The Third Circuit has stated that "[U]nder 28 U.S.C. § 2254(c), such a petitioner shall not be deemed to have exhausted the remedies available in the courts of the State... if he has the right under the law of the State to raise, by any available procedure, the question presented." Wenger v. Frank, 266 F.3d 218, 223-24 (3d Cir. 2001).

"A state prisoner is generally barred from obtaining federal habeas relief unless the prisoner has properly presented his or her claims through one complete round of the State's established appellate review process.'" Woodford v. Ngo, 548 U.S. 81, 92 (2006) (internal citations omitted); O'Sullivan v. Boerckel, 526 U.S. 838, 844-45 (1999)(while exhaustion does not require state prisoners to invoke extraordinary remedies, the state courts must be afforded one full opportunity to resolve any constitutional issues via completion of the State's established appellate review process). The United States Supreme Court in O'Sullivan explained, that state prisoners must "file petitions for discretionary review when that review is part of the ordinary appellate review procedure in the State." Id. at 847. The United States Supreme Court added that, in determining whether a state prisoner has preserved an issue for presentation in a federal habeas petition, it must be determined not only whether a prisoner has exhausted his state remedies, but also whether he has properly exhausted those remedies, i.e., whether he has fairly presented his claims to the state courts. See id. at 848.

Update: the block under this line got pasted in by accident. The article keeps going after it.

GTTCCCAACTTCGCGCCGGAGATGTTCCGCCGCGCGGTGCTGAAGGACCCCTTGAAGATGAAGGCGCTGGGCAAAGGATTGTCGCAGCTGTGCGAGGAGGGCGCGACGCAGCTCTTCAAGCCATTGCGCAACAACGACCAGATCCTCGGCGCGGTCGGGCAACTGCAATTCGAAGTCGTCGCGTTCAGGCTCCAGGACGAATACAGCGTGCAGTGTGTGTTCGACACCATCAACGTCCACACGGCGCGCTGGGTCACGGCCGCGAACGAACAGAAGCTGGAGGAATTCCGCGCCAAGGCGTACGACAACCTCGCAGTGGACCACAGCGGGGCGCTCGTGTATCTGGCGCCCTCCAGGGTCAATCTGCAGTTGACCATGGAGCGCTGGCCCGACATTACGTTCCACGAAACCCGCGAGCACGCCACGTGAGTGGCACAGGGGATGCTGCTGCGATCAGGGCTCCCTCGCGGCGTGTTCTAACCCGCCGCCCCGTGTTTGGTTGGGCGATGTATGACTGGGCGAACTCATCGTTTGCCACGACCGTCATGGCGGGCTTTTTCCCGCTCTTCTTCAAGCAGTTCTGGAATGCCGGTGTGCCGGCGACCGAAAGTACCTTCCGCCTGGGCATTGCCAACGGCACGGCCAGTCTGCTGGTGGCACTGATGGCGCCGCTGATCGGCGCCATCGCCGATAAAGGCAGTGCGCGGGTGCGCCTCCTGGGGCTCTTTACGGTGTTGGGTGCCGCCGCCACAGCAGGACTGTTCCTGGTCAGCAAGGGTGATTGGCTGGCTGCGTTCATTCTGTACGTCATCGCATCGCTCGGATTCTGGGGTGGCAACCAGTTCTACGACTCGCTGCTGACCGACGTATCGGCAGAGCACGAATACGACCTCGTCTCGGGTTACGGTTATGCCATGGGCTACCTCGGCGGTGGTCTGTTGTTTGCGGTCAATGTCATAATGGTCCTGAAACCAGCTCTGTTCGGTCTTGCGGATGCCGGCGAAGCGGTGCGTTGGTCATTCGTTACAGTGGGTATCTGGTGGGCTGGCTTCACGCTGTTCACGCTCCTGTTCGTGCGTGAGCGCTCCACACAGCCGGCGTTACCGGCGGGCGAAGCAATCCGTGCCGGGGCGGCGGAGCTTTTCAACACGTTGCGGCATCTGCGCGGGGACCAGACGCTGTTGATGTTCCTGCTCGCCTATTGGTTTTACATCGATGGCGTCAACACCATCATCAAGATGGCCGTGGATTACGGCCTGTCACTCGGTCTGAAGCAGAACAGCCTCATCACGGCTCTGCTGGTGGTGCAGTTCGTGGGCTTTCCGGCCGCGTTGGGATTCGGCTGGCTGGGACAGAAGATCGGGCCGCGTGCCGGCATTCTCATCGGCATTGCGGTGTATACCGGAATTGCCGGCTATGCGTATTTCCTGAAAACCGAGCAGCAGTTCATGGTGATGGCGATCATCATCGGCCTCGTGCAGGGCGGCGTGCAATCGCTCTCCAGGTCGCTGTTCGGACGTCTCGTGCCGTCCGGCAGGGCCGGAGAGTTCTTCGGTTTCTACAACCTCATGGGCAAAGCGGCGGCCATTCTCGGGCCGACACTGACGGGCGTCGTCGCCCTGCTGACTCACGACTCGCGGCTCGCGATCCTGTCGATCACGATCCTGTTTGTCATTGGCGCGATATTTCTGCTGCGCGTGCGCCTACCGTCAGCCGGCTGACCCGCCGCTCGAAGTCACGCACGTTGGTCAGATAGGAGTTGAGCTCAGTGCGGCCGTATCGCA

Fair presentation requires that the "substantial equivalent" of both the legal theory and the facts supporting the federal claim are submitted to the state courts, and the same method of legal analysis applied in the federal courts must be available to the state courts. Evans v. Court of Common Pleas, 959 F.2d 1227, 1230 (3d Cir. 1992); Lambert v. Blackwell, 134 F.3d 506, 513 (3d Cir. 1997). Moreover, to satisfy exhaustion, the state court must be put on notice that a federal claim is being asserted. Keller v. Larkins, 251 F.3d 408, 413 (3d Cir. 2001). The exhaustion requirement is satisfied if the petitioner's claims are presented through a collateral proceeding, such as a petition under the PCRA, and it is not necessary to present federal claims to state courts both on direct appeal and in a PCRA proceeding. Evans, 959 F.2d at 1230.